By Anita Panda Mishra
“Why are male dancers called gurus and the female performers called merely dancers? A guru has no gender. In the performing arts, gender does not exist,” affirms Aruna Mohanty, one of the finest Odissi dancers on the Indian stage. Known for her phenomenal talent and personal charisma, she is a rebel in poetic disguise, whose unconventional dance and choreography is an attempt at shattering stereotypes.
“On the stage, your gender is neutral. We are the sutradhars – narrators of a story. I sometimes play Radha, sometimes Shiva, or even Shikhandi, who was neither male nor female,” says the award-winning vice president of the Odisha Sangeet Natak Akademi, who was awarded the Padma Shri this year.
Watching Aruna speak is a lesson in grace and humility. She considers dance to be the essence of her soul, and, while giving a speech during the women’s festival Nari Chetna 2015, admitted that she is more eloquent through her hand or eye movements rather than the words she speaks.
Even while being careful to preserve the basic structure and aesthetics of the ancient art form of Odissi, the international dance teacher and mentor uses her intimate knowledge of bhava, bhangi, taala and abhinaya to create innovative performances that provoke and inspire global audiences with their contemporary cultural sensibilities.
“The stage is a temple for us as performers, and as a dancer I celebrate life through my performance,” says Aruna, who was a student of the legendary Guru Gangadhar Pradhan and started training at the age of 10. The “thinking danseuse” says that a nari, or woman, has eight vashisthas or forms.
“She can shed tears through her eyes, smile through her lips and if required, stand up like Goddess Durga or Shakti with her eight limbs. She has the power and confidence to be a multi-tasker,” explains Aruna, opining that a woman is quite capable of excelling in all her roles both inside and outside the home.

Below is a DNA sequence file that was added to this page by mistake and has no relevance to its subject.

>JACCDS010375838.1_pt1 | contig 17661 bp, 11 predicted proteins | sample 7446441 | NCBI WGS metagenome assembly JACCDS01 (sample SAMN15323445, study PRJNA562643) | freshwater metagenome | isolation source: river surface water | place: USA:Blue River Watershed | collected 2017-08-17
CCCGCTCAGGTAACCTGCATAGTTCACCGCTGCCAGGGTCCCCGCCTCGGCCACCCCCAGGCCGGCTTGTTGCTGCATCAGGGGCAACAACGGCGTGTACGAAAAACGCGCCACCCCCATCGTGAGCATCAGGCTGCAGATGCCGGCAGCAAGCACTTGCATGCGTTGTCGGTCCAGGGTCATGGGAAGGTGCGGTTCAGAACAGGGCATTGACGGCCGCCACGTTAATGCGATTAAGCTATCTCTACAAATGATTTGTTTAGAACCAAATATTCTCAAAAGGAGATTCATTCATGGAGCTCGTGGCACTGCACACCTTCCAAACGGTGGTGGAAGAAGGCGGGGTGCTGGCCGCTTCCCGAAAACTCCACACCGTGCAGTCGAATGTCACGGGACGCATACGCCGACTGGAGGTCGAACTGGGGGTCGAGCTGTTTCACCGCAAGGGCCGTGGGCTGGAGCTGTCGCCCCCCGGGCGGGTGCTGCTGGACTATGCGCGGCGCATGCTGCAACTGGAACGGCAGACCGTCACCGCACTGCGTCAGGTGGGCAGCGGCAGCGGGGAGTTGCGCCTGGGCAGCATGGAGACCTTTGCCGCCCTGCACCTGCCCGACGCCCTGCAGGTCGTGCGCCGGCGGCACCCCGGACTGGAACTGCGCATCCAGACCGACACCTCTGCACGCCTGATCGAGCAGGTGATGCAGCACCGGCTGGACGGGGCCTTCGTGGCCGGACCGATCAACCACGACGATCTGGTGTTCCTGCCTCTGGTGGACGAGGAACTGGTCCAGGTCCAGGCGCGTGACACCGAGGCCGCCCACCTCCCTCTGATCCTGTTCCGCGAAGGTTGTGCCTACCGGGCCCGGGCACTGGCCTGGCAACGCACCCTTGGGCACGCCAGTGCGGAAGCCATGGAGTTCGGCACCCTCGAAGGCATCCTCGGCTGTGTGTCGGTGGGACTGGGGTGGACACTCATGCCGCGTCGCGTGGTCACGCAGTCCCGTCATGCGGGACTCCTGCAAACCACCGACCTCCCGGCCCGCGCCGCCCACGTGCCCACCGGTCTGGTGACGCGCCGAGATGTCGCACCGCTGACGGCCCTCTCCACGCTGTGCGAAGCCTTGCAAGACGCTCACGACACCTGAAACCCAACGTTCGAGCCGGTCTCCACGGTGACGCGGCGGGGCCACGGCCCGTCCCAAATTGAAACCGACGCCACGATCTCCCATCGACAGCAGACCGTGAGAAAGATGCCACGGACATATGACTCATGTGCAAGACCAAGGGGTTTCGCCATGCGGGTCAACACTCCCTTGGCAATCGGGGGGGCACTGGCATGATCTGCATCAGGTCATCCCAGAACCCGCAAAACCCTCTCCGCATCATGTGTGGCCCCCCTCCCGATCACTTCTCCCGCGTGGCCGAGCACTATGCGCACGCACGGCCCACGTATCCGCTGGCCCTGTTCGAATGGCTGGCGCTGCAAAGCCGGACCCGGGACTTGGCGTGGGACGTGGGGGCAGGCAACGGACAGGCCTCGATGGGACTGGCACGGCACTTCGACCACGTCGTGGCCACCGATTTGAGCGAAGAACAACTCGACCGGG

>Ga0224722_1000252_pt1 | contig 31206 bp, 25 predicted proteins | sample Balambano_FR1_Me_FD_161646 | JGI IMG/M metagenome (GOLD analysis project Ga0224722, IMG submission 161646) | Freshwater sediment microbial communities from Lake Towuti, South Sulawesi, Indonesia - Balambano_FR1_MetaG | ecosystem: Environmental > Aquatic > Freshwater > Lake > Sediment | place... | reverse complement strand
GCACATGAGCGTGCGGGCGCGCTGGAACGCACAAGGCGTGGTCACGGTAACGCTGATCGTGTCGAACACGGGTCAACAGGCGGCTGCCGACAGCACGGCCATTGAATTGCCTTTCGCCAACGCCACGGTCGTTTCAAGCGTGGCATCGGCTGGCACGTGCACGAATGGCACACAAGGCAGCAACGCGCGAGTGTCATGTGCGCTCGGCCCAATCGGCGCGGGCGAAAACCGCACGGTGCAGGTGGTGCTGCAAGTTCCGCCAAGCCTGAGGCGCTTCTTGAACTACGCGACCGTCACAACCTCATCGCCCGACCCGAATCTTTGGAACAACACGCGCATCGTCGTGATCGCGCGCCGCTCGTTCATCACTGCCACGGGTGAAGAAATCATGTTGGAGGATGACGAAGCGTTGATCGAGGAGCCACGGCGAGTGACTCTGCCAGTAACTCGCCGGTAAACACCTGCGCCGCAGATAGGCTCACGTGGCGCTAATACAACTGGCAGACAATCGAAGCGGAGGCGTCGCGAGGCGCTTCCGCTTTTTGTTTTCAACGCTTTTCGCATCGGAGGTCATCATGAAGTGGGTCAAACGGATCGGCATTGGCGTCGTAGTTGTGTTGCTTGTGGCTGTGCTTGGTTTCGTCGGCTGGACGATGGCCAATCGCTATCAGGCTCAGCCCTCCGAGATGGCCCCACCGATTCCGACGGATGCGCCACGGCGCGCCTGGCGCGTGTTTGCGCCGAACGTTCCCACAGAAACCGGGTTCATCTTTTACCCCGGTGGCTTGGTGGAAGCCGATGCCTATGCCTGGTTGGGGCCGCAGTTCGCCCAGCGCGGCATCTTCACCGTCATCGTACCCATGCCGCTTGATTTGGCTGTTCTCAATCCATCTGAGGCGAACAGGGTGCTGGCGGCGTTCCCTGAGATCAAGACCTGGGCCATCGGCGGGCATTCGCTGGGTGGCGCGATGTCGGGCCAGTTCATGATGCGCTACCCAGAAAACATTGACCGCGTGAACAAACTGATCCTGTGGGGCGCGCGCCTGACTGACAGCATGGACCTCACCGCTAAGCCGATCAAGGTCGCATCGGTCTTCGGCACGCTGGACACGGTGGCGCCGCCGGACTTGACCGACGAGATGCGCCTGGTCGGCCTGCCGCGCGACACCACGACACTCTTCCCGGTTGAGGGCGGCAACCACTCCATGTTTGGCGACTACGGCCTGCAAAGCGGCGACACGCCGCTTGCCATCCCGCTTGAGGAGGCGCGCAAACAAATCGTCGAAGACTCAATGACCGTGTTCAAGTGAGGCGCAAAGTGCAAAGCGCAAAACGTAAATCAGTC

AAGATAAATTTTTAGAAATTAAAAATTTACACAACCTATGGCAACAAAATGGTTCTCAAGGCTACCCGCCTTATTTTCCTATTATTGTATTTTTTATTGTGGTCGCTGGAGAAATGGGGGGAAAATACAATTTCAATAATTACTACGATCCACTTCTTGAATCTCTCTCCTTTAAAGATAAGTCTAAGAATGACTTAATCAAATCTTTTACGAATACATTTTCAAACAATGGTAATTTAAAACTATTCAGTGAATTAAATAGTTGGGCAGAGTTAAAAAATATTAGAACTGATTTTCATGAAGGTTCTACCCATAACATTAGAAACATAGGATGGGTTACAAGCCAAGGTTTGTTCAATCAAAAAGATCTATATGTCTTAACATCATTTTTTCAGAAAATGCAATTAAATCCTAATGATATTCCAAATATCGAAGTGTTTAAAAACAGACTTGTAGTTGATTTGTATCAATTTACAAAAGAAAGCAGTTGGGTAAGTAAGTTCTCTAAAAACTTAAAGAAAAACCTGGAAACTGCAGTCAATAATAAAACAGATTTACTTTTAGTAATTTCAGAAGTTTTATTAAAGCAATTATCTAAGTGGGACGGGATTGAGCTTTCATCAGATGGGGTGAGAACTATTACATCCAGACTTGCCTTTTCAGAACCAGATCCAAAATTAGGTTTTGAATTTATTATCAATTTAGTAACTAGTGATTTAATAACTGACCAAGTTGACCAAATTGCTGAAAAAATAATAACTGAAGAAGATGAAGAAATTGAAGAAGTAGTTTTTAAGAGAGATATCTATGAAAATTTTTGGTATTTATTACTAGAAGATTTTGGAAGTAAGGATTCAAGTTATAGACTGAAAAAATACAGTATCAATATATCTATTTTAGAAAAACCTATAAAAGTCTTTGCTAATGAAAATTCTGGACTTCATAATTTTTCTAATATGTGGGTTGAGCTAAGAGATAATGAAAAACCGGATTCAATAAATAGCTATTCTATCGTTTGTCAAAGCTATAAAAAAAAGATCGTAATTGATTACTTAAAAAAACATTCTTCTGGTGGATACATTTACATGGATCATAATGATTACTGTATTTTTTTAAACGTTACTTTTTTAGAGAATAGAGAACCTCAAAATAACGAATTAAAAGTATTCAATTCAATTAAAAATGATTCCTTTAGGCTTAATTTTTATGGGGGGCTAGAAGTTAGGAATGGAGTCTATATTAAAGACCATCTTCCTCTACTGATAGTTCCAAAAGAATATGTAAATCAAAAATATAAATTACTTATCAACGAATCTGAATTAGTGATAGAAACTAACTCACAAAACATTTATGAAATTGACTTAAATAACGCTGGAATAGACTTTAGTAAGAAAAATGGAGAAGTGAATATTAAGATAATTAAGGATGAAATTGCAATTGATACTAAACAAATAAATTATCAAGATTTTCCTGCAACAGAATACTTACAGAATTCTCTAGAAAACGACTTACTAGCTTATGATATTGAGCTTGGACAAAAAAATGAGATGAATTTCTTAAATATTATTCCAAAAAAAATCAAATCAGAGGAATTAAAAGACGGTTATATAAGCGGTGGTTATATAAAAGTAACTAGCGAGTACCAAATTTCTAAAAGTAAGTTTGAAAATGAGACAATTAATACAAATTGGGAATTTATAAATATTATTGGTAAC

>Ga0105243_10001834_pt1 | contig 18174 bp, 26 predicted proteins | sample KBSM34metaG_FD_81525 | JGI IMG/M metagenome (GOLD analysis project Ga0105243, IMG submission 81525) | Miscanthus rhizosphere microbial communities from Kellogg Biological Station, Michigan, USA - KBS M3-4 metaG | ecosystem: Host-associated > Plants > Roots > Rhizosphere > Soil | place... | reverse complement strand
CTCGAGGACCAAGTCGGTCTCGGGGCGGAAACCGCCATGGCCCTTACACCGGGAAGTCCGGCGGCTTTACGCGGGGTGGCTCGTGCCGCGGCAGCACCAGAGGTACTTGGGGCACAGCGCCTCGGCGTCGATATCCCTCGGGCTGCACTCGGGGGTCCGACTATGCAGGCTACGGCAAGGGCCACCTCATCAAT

“Every woman has her own dreams, desires and talents. If she has the power to generate another universe and new life within her, she can also achieve everything else. It is unfair to force her into certain roles and expect her to ‘tolerate’ her limited freedoms,” she adds, her spirit fiery but her tone moderated after years of rigorous training in the arts.
Her unlined face and bright eyes defy her 57 years, and her hands move about in unconscious mudras as she speaks, “I tell my mother-in-law that dancing for me is not a profession but my passion. It is the oxygen for me to live. Every woman must be allowed to pursue that passion.”
As someone who has defied the conventional portrayal of women on the dance stage, Aruna says she choreographs her performances from “a performer’s point of view, not just from a woman’s perspective.”
For instance, in her portrayal of Sita’s agni pariksha (test of fire), her character tells Lord Rama, “It is not my fault that I was kidnapped by Ravana. You as my husband and the father of our two sons should have understood me at least, even if the world views me as a woman of questionable character. This test of my character is a deep humiliation for me! I strongly protest and would rather go back to Mother Earth. I am a woman with the right to live life on my terms and conditions. Not with anyone’s permission.”
It is a potent and powerful message in a misogynistic society that, even now, blames the victim in cases of gender violence and domestic abuse.
A rare gift, indeed: Aruna Mohanty’s dance speaks a thousand words.
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